Skyward Sword HD Might Make You Actually Like Motion Controls

Skyward Sword HD Might Make You Actually Like Motion Controls

There’s a weird cognitive dissonance surrounding The Legend of Zelda: Skyward Sword. In my casual discussions of Zelda games, Skyward Sword often seems lowly regarded. And yet, the Metacritic scores for the 2011 Wii game paint an entirely different picture, making it one of the highest scoring games for the console.

That strange conflict between the game’s negative perception versus its glowingly reviewed reality is remixed and reborn with Skyward Sword HD. This game frustrated and delighted me in equal measure. I enjoyed playing, though the act of doing so would, at times, exhaust me.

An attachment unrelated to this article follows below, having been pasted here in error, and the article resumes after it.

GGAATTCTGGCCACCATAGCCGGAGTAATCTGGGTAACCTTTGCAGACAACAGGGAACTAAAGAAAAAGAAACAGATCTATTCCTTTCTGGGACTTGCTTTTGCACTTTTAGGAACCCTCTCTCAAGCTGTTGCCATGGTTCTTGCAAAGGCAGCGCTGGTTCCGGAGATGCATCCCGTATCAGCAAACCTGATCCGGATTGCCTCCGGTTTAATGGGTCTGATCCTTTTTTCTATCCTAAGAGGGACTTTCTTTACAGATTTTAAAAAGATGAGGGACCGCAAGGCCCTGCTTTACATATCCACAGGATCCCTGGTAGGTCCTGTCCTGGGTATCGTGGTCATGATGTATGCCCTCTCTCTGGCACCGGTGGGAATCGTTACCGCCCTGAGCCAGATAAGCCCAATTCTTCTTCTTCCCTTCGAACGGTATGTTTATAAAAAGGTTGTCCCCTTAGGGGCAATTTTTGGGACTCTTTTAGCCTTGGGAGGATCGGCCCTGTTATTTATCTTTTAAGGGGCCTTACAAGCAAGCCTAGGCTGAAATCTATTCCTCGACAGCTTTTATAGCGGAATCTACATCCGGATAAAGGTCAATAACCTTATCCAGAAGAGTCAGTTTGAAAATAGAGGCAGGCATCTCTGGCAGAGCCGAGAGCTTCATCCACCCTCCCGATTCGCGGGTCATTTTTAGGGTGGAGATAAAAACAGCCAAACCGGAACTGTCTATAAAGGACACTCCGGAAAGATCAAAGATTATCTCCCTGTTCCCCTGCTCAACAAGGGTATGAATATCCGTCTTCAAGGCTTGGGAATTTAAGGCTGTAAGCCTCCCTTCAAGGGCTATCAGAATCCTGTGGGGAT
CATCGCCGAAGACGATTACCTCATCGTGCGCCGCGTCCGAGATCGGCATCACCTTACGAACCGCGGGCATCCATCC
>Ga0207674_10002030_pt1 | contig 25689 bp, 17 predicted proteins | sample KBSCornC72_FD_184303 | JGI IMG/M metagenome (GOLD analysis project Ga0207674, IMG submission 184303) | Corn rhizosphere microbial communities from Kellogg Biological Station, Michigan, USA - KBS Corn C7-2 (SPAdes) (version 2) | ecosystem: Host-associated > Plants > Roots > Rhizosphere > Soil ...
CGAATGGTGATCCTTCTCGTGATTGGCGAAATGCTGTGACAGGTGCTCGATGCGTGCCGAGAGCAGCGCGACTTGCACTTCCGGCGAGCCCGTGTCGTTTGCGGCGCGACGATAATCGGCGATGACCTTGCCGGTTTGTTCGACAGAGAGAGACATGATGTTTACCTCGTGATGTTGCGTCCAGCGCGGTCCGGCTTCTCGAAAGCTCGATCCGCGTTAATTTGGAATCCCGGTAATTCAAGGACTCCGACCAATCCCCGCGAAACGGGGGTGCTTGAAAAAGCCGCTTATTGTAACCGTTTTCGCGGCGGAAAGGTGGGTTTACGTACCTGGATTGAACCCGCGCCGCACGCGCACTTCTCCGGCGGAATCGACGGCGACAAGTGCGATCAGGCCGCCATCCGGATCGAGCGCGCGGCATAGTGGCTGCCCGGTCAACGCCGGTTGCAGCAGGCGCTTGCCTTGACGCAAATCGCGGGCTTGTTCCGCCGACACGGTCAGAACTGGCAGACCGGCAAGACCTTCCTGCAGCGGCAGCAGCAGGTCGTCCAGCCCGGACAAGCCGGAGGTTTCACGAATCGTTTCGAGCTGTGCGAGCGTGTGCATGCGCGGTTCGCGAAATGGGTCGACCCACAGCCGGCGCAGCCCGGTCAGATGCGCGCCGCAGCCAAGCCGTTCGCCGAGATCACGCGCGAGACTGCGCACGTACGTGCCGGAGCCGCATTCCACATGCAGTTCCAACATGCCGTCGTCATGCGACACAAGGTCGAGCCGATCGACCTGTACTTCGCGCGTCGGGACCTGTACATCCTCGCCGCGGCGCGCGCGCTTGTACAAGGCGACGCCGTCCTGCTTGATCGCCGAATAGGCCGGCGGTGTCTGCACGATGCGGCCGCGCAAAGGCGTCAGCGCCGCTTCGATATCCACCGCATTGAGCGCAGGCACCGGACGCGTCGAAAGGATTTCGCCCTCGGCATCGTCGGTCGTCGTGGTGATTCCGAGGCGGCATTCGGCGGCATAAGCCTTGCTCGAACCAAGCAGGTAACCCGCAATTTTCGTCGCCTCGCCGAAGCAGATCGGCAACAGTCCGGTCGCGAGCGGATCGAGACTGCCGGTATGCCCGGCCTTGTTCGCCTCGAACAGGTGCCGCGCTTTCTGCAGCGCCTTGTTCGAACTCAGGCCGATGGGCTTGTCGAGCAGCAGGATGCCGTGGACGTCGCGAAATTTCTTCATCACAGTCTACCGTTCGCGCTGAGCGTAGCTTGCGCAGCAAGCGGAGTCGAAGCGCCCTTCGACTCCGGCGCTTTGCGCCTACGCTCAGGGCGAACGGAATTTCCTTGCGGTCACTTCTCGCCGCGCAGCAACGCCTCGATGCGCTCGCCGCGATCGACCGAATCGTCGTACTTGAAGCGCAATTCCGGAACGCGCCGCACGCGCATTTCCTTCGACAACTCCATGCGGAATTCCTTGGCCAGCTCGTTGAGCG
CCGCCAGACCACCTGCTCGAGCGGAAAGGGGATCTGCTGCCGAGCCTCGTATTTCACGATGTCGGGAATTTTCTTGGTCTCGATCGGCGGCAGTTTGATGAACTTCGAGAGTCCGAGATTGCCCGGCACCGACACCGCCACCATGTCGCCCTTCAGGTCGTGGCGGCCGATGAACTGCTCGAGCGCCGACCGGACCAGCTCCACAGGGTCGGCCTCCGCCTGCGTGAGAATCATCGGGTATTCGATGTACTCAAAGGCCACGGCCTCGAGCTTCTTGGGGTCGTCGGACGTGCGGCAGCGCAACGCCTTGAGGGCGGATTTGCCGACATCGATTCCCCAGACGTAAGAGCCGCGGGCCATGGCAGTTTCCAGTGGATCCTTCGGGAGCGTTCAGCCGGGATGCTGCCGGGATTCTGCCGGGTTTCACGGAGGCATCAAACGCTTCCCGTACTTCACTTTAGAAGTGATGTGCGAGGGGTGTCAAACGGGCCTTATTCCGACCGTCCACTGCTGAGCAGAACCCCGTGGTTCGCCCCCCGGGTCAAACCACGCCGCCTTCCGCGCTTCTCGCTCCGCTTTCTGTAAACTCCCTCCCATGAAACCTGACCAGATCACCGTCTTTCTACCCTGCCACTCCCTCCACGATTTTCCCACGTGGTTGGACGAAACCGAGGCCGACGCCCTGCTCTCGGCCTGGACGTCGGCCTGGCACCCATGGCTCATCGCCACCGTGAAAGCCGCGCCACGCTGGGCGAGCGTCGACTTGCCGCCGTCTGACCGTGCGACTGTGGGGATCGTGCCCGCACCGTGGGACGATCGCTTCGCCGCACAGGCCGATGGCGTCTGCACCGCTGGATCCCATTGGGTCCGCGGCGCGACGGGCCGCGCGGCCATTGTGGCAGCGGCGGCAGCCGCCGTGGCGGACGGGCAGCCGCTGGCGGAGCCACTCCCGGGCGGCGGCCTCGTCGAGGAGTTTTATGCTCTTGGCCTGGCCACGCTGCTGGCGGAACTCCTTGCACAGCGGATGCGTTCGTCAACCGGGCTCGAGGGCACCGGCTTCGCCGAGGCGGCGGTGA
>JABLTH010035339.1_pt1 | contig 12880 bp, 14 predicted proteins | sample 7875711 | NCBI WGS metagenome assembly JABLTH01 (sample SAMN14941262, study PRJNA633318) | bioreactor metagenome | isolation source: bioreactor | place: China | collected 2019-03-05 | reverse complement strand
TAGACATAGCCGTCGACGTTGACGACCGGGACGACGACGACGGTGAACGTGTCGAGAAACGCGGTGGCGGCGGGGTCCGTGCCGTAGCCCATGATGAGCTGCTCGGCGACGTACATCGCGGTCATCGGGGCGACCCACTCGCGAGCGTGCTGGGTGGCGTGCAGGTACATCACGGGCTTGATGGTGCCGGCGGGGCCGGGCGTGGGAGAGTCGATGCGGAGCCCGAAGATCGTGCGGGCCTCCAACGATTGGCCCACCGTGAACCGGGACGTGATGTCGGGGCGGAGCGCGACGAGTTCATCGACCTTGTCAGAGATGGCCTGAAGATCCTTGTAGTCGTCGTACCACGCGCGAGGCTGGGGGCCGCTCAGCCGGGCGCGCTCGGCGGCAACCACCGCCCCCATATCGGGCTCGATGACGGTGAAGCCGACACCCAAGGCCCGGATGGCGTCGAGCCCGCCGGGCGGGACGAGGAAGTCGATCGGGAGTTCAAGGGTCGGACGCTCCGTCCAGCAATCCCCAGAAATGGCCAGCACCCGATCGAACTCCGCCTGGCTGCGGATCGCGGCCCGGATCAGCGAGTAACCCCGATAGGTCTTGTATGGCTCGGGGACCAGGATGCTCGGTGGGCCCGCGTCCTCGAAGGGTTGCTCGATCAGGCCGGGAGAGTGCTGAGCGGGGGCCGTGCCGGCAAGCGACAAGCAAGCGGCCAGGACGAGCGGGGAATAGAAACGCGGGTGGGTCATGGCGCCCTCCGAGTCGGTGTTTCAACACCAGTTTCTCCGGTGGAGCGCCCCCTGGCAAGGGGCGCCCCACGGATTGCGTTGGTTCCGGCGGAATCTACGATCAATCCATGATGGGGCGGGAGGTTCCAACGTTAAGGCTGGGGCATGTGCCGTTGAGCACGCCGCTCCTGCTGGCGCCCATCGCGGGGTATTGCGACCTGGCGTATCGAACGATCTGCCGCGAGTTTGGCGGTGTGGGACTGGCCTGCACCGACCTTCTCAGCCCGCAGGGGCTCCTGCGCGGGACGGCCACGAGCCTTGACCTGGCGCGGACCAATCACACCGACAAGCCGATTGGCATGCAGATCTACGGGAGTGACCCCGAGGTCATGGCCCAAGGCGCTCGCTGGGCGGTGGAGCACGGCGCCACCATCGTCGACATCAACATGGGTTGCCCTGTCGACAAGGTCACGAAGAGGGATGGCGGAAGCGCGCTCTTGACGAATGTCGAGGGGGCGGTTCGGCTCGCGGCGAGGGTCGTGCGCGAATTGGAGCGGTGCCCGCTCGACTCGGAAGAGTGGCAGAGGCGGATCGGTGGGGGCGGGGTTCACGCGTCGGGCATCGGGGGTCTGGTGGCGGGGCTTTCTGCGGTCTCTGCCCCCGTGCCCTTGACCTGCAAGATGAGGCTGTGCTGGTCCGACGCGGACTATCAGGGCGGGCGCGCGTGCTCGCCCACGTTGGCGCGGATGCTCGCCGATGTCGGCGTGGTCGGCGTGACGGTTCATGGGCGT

I never hated 2011 Skyward Sword as much as others seemed to — I preferred the sunny, open freedom of that game to the claustrophobic gloominess of its cousin Twilight Princess — but I knew where the negative feelings about the game came from: Grief over the finicky, mandatory motion controls was the primary complaint. There were also the invasive tutorials, slow start, and a world that seemed emptier than those in other Zelda games.

I wish that Skyward Sword let me name my Loftwing. I would have called him George. (Screenshot: Nintendo / Kotaku)
I wish that Skyward Sword let me name my Loftwing. I would have called him George. (Screenshot: Nintendo / Kotaku)

For the HD remake, Nintendo introduced a wealth of quality of life changes designed to address the many pain points. Fi is much less intrusive with her tutorials, (and you can skip her Yuri on Ice-like skating cutscenes with the press of a button) and while the expansive sky doesn’t inspire much exploration, the complex depth of the surface world and its dungeons more than make up for it. But foremost among Nintendo’s changes was the addition of a second control scheme, allowing players to use the Joy-Con control sticks to move Link’s sword in addition to the traditional “waggle” of motion controls.